How the Student Association works
As this year’s elections approach, the Student Association (SA) is again becoming a major topic of conversation on campus. While many students are attentive to SA politics during the election and have a basic understanding of the organization, it can be easy to overlook how the SA works and its ongoing impact on the university.
The Student Association is organized into legislative, executive, and judicial branches and is governed by a charter, constitution, and bylaws. According to the charter, the SA is intended to act as the “primary representative” of students at GW and derives its powers from the Board of Trustees.
The SA senate is currently chaired by Executive Vice President Ojani Walthrust and includes 17 undergraduate senators and 19 graduate senators. The senate has four major committees—Finance, Academic Affairs, Student Life, and Governance and Nominations—which focus on policies specifically related to those areas. The primary roles of the SA Senate are to develop and vote on policies and resolutions and to allocate funds to student organizations.
The executive branch is led by current SA President Ashley Le and includes the Executive Cabinet of vice presidents and directors. Vice presidents are nominated by the president and require confirmation by a two-thirds vote in the senate, while directors are appointed by the president as needed.
The judicial branch includes the student court, made up of five judges, which is designed to serve as a check on the executive and legislative branches.
Functions and Responsibilities
One of the SA’s primary responsibilities is that of the Senate Finance Committee to allocate more than $1.7 million to student organizations. Each spring, organizations submit their proposed budgets to the Finance Committee for consideration. These funds come from the Student Association Fee, paid by students each semester according to the number of credits they take.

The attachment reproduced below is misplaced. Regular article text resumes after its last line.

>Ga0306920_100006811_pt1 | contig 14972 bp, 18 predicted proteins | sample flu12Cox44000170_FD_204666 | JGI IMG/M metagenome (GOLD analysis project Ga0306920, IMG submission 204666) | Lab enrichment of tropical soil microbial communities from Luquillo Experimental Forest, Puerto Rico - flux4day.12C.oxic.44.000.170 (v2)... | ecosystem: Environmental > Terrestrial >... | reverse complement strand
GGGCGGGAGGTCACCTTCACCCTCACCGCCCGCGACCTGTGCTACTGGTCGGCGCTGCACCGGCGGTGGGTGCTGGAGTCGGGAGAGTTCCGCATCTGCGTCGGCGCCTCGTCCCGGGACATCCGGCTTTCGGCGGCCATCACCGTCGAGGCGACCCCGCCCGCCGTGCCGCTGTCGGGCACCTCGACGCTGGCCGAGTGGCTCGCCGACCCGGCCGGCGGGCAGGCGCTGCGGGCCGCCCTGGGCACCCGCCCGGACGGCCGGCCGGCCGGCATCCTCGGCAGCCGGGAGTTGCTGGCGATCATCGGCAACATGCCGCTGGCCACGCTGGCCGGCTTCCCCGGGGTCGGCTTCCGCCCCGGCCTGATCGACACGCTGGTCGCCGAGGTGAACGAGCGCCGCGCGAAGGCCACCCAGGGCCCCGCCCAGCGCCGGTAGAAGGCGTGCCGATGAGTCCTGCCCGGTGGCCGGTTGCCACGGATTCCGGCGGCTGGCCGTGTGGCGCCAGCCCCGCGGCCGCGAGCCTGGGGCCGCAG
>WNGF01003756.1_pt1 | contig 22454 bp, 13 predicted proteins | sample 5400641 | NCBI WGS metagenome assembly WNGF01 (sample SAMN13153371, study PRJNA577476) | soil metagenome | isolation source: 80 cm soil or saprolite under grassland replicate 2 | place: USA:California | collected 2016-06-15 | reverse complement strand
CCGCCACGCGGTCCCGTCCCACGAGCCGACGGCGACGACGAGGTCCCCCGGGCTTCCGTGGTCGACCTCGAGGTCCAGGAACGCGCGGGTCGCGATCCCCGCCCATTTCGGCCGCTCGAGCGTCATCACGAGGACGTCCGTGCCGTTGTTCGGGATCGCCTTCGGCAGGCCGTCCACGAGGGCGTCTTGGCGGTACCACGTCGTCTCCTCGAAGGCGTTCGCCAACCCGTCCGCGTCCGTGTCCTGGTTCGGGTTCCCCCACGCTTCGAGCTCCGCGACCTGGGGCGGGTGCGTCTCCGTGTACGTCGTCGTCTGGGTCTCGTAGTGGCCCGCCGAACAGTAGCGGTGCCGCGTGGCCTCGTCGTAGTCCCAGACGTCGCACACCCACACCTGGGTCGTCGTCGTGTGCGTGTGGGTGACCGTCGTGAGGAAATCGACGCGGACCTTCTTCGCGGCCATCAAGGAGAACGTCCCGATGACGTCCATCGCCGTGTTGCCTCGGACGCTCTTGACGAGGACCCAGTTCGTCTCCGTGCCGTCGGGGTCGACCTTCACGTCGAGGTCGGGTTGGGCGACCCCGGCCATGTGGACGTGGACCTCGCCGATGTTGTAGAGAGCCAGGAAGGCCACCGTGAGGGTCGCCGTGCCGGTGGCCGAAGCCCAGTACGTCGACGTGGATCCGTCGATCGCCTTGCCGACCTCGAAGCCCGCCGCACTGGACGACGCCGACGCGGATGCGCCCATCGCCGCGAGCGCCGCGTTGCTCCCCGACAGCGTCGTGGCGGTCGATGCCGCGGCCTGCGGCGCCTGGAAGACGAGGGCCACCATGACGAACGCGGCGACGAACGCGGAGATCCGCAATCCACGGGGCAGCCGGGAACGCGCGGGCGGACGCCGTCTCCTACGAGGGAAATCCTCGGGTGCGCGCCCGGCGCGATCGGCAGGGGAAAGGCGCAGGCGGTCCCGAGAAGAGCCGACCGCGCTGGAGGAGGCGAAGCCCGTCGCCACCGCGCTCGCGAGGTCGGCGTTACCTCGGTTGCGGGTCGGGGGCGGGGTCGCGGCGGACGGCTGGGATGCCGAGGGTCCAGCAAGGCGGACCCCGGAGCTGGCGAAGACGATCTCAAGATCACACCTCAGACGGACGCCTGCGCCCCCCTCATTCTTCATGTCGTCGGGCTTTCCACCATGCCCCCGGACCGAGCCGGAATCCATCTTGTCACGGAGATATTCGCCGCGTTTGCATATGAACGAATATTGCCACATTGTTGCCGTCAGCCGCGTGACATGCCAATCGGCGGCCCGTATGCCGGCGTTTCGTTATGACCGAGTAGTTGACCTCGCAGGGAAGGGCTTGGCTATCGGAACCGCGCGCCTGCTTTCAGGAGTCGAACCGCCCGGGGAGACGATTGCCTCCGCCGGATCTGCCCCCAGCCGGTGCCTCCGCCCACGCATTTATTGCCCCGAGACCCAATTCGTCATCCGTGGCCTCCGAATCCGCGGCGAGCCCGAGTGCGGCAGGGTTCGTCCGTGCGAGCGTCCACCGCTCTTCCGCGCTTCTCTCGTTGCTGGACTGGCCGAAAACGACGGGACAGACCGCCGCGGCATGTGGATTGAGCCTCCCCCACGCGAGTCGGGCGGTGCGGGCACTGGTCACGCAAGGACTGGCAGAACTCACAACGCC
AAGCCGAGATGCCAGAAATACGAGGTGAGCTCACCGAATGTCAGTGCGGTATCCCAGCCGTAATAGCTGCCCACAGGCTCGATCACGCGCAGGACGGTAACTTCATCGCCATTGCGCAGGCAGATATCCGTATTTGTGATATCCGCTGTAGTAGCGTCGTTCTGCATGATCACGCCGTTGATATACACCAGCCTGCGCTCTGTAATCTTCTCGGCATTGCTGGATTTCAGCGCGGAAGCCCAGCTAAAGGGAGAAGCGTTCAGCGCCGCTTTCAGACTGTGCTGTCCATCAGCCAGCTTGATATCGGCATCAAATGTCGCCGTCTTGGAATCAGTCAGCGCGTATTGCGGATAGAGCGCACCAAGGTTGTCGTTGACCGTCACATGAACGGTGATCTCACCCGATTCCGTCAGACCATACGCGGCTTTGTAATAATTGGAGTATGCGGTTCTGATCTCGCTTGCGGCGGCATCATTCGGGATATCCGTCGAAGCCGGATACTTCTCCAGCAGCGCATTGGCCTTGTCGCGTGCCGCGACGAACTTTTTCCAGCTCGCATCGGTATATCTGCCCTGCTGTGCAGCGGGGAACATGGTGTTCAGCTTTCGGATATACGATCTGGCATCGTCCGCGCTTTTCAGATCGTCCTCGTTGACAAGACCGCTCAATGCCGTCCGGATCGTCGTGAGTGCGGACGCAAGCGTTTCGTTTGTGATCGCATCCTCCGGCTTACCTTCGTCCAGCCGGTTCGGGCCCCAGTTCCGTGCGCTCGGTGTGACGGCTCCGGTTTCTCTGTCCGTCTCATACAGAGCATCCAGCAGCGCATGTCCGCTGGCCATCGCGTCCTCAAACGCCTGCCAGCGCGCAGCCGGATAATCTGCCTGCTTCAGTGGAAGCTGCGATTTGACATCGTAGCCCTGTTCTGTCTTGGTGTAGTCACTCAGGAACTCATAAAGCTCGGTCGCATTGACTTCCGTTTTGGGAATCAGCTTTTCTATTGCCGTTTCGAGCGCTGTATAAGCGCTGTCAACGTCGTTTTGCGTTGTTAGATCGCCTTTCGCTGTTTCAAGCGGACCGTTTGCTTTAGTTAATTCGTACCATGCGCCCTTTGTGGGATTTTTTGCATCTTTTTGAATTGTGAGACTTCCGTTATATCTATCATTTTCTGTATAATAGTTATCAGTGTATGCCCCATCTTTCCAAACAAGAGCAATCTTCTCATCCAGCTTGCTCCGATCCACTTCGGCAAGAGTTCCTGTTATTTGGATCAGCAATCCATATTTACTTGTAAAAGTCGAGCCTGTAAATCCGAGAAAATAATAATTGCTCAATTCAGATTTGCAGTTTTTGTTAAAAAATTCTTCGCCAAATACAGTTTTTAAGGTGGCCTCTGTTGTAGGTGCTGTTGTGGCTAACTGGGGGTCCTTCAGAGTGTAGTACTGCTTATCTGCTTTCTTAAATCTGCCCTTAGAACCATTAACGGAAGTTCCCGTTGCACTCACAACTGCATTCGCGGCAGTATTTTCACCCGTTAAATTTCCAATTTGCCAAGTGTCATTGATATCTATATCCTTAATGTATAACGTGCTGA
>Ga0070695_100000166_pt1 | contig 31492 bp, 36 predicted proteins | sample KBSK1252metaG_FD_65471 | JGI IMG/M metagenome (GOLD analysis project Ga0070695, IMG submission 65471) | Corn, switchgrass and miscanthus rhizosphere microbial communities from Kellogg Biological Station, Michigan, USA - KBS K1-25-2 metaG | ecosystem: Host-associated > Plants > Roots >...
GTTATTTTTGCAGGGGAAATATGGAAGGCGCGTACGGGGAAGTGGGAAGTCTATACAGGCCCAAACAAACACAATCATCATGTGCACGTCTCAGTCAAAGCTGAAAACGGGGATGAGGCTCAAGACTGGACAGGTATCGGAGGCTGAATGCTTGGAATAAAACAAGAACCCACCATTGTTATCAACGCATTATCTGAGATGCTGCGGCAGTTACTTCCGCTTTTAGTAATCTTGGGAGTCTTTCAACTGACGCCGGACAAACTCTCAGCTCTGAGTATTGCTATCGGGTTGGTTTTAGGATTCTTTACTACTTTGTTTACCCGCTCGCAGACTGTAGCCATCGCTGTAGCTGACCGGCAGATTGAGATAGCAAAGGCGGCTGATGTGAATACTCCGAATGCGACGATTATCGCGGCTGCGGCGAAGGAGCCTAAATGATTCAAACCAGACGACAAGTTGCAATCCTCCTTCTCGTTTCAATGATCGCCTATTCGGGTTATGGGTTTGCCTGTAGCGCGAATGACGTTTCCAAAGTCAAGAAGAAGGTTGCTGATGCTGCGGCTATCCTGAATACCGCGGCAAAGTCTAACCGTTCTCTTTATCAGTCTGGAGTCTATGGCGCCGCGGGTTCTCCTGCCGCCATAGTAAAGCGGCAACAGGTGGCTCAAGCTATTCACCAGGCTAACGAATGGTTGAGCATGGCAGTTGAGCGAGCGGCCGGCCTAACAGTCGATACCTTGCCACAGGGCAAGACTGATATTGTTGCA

The SA’s other major role is to make recommendations to university administrators through the passage of resolutions. It’s important to note that, while the SA’s resolutions serve as suggestions on behalf of the student body, the SA does not have the power to directly change university policy.
The SA also develops projects and initiatives, including GW Listens, Top Textbooks, and efforts to increase affordability.
The positions of president and executive vice president are elected by a plurality of at least 40 percent of votes cast according to the SA Constitution. All voting seats in the SA senate are also open to election, including two at-large senators and senators to represent each school.
The GW Joint Elections Commission (JEC) oversees elections for the Student Association, Program Board, and Class Council. This year's elections will be held on March 27 and 28. Students will receive an email with links to the ballot on March 27. More information on how to vote is available on the JEC website.